Bacon Temptation… | Haiku By Ku
Daily Prompt: Simply Irresistible | Active Army Wife
Simply Irresistable: Daily Prompt | Pen Gryphon’s Blog
Gastronomic criticism | Life is great
Temptation | The Good Enough Housewife
Daily Prompt: Simply Irresistible « blogagaini
Simply Irresistible | The Nameless One
Simply Irresistible – Chocolate Lava Cake | Manolo’s Meals
Daily Prompt: Simply Irresistable | Chronicles of an Anglo Swiss
Mind Food – That’s my Hard Rock Hallelujah! | An Upturned Soul
TEMPTATION | Lost in Translation
Simply Irresistible | Lead us from the Unreal to the Real
Daily Prompt: Simply Irresistible | SIM | ANTICS
Daily Post: Temptation | Different Isn’t Wrong, It’s Just Different
Fishy Times in Bergen, Norway | Life is a Vacation
Chocolate-Chocolate Cupcakes! | Miss Spicy Hat n’ Sugar Socks

Weekly Photo Challenge: Masterpiece … Of The Master … Vienna, Austria

This week’s photo challenge asks us to interpret “Masterpiece.”

Vienna is famous for its many masterpieces … Sacher Torte, the Spanish Riding School (you know me and horses), its many beautiful palaces and, of course, music.

Everywhere you walk sandwich boards are perched on sidewalks advertising nightly classical performances in concert halls and churches across the city. These concerts feature the music of Vienna’s (and other) great composers, including but not limited to Mozart, Bruckner, Schumann, Lehar, and Haydn.

Their musical masterworks live on and hover around my subconscious primarily because I was raised in a home resonating with classical music. My mother made her living on the international operatic stage, so naturally I was exposed to these and other musical masters on a continuous basis. Their (my “Uncles in Music” as I like to call them) influence helped to shape who I am today and continues do so as I evolve and embrace life as one growing into my self. For that I will always be grateful.  After all, I am a (master)work in progress. (Aren’t we all …  😉 … )

But that’s a story for another day …


Perhaps the golden boy of Vienna composers was Johann Strauss II ~ composer of the Blue Danube Waltz, among other instrumental gems, and my favourite operetta ~ Die Fledermaus.

A couple of years ago, while strolling through Vienna’s Stadtpark (which boasts a number of statues dedicated to Vienna’s masters of music) we ventured upon this incredible monument to Herr Strauss. At the time it was cordoned off for refurbishment. To get this shot I had to stand on a bench and peer over a solid barricade.

At the time I was disappointed by the obstruction. Still, as I ponder this image now I wonder if the artist applying gold leaf, surrounded by his tools and perched precariously on a ladder, had any notion at all that he might be engaged with a masterpiece of his own.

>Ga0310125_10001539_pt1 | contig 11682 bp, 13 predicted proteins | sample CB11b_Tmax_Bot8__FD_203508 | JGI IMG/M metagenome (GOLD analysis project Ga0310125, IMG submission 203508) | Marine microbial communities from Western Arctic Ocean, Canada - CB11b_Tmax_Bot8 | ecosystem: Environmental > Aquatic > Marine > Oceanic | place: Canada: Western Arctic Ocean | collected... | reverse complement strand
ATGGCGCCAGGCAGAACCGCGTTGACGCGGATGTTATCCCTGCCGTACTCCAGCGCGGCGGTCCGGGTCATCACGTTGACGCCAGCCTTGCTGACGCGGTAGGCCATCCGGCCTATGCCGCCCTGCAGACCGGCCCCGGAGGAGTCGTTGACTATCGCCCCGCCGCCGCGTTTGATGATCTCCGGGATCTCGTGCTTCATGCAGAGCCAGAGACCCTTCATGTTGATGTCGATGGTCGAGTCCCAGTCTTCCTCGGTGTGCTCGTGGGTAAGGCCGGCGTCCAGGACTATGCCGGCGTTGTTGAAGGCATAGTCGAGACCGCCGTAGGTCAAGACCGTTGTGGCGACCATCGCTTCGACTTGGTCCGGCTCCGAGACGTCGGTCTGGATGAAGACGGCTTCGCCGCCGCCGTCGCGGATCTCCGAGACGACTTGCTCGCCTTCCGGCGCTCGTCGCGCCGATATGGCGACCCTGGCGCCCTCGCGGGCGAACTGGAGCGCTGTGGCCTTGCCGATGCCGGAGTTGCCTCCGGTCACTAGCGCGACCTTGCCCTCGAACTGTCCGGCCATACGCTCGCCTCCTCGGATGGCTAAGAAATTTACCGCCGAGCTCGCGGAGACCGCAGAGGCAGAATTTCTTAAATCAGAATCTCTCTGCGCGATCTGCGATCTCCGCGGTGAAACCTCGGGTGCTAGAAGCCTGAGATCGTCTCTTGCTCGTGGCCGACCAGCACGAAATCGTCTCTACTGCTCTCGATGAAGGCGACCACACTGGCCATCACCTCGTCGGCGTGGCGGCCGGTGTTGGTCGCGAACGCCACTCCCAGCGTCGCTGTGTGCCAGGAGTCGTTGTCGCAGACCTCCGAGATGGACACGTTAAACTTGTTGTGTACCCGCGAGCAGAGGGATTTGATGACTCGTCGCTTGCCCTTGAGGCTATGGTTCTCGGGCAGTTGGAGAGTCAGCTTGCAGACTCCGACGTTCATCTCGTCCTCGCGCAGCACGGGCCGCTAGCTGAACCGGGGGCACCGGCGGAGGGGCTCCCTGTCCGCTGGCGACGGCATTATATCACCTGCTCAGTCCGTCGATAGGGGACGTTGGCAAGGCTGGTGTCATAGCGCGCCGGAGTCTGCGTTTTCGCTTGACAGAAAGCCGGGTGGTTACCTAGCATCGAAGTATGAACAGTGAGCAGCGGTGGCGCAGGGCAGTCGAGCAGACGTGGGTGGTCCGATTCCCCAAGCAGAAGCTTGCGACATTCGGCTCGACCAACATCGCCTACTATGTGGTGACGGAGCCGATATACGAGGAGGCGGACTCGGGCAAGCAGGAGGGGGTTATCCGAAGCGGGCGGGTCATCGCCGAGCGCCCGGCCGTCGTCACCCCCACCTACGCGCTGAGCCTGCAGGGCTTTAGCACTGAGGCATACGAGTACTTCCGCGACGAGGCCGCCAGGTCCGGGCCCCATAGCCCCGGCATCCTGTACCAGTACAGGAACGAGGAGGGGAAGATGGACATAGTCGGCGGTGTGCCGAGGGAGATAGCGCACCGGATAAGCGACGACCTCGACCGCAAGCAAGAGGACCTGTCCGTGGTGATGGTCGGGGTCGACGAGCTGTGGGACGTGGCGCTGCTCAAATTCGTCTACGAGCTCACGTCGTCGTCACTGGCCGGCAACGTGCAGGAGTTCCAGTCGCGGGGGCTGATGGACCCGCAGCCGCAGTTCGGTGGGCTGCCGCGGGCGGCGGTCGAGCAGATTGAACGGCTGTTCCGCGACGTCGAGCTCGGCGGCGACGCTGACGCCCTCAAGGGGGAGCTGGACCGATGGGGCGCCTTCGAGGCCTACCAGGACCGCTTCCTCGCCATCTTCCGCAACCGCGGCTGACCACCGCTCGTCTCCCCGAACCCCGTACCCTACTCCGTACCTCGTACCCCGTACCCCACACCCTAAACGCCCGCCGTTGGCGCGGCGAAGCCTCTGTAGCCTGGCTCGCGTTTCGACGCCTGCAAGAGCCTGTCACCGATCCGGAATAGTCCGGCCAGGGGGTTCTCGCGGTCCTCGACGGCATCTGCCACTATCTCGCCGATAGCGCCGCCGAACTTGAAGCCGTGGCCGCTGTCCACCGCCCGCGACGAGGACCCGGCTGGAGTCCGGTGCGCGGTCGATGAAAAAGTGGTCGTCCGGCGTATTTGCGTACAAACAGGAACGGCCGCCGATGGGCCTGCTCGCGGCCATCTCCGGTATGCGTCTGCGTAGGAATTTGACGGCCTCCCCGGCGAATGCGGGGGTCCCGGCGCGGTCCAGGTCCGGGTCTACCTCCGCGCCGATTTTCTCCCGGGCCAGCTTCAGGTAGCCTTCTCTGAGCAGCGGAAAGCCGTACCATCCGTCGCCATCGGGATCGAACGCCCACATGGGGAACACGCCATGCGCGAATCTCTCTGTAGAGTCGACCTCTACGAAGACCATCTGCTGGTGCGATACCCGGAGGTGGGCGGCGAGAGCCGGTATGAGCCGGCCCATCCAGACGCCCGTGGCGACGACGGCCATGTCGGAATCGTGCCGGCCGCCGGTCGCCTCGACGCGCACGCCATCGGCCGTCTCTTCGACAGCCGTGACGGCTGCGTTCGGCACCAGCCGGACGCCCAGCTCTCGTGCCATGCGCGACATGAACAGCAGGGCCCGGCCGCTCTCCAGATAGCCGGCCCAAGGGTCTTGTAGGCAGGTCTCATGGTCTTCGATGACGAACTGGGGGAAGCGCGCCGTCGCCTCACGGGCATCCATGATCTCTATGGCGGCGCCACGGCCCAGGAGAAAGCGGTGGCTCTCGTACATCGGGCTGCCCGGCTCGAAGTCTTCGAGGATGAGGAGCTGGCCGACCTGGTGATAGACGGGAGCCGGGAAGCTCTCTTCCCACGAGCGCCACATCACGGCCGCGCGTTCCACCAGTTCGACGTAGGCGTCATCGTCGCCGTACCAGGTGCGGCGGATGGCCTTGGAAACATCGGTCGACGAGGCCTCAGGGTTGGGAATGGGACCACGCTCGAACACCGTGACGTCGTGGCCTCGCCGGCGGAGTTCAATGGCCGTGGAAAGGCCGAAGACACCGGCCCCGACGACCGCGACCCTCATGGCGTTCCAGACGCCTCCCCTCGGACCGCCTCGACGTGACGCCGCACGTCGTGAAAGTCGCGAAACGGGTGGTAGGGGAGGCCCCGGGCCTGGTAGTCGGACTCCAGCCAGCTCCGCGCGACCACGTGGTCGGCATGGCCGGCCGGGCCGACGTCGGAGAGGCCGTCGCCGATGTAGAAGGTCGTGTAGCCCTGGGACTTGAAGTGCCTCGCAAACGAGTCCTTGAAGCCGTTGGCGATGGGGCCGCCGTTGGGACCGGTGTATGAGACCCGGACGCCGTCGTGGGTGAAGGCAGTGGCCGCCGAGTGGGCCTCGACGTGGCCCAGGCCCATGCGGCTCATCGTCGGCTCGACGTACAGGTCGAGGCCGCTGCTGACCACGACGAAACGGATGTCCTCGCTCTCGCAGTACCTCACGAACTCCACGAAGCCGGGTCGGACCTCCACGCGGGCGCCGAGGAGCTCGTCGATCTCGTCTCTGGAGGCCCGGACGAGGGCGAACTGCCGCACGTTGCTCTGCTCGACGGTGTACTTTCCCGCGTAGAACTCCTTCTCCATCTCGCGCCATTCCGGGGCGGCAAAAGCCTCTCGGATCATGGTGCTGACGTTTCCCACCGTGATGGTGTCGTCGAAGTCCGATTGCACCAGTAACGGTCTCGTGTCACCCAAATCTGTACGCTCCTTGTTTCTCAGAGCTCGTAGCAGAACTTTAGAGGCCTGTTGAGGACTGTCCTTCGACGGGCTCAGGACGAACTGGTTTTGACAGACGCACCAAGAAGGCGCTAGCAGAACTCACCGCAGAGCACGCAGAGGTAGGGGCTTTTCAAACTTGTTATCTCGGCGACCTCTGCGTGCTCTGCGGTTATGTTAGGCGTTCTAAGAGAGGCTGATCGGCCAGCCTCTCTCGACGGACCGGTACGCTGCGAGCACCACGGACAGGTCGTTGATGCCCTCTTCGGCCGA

Regardless, it is a monument worthy of Vienna’s Master of the Waltz.

Thanks for visiting …

Dorothy 🙂


Shout Outs

On Dragonfly Wings with Buttercup Tea

Artifacts and Fictions

Hamburg Und Mee(h)r


©Dorothy Chiotti, Aimwell CreativeWorks 2013

Weekly Photo Challenge: (Travel) Patterns

This week’s photo challenge asks us to share what pattern means to us.

Herewith a small sample of patterns observed during some recent travels.



Thanks for visiting …

Dorothy 🙂


Shout Outs

Tricia Booker Photography

At This Time

Chronicles of My Imagination


Copyright Aimwell CreativeWorks 2013

A Tender Moment … Vienna, Austria

Fritz and Friedl, and their doting driver, let’s call him Hans, ferried us around historic Vienna for an hour one afternoon last fall.

It was a piercingly sunny day and warm for the time of year. After our turn about the city, Hans filled a couple of buckets with fresh water and lovingly gave the two handsome greys a pat and a chance to quench their thirst.

A tender moment I am grateful to have been able to capture …

Thanks for visiting …

Dorothy 🙂

Copyright Aimwell Enterprises 2012

A Night at the Opera? … Vienna, Austria

During our trip to Vienna in September 2011, we decided to go to the Vienna State Opera (Staatsoper) to see Don Giovanni. We try to visit the grand opera houses in the European cities we visit, if not for a performance at least for a peek inside. We were in Vienna for a few days. Don Giovanni was playing. So, we decided we’d go.

For expediency sake we ordered our last-minute tickets through the very obliging hotel concierge. He assured us he’d be able to secure our coveted tickets for that evening’s performance so we left the task in his capable hands. Later that day we picked them up and, in his broken English, the young concierge expressed his hope that we would enjoy our evening at the opera.

We were thrilled. After all, who couldn’t enjoy Don Giovanni — considered one of Mozart’s greatest operas — in the composer’s old stomping grounds, Vienna?

Psyched for our impending operatic experience, we dressed in our finest travelling duds, enjoyed a tasty repast in the hotel’s five-star restaurant and walked the 10 minutes along Wiedner Hauptstrasse to the impressive Staatsoper.

Like many of the grand opera houses of Europe, the Staatsoper is a legend unto itself.

This Neo-Renaissance State Opera House opened in May 1869 with Mozart’s Don Giovanni. However, the Emperor Franz Joseph, not finding the edifice that appealing, dismissed it as akin to “a railway station.” This snub ultimately lead to one of the building’s architects, Eduard van der Null, committing suicide.

... Loggia ...

And then, during World War II, the opera house was bombed and, but for the original loggia dominating the building’s front, was virtually destroyed. It reopened in 1955, complete with all the latest in theatre technology.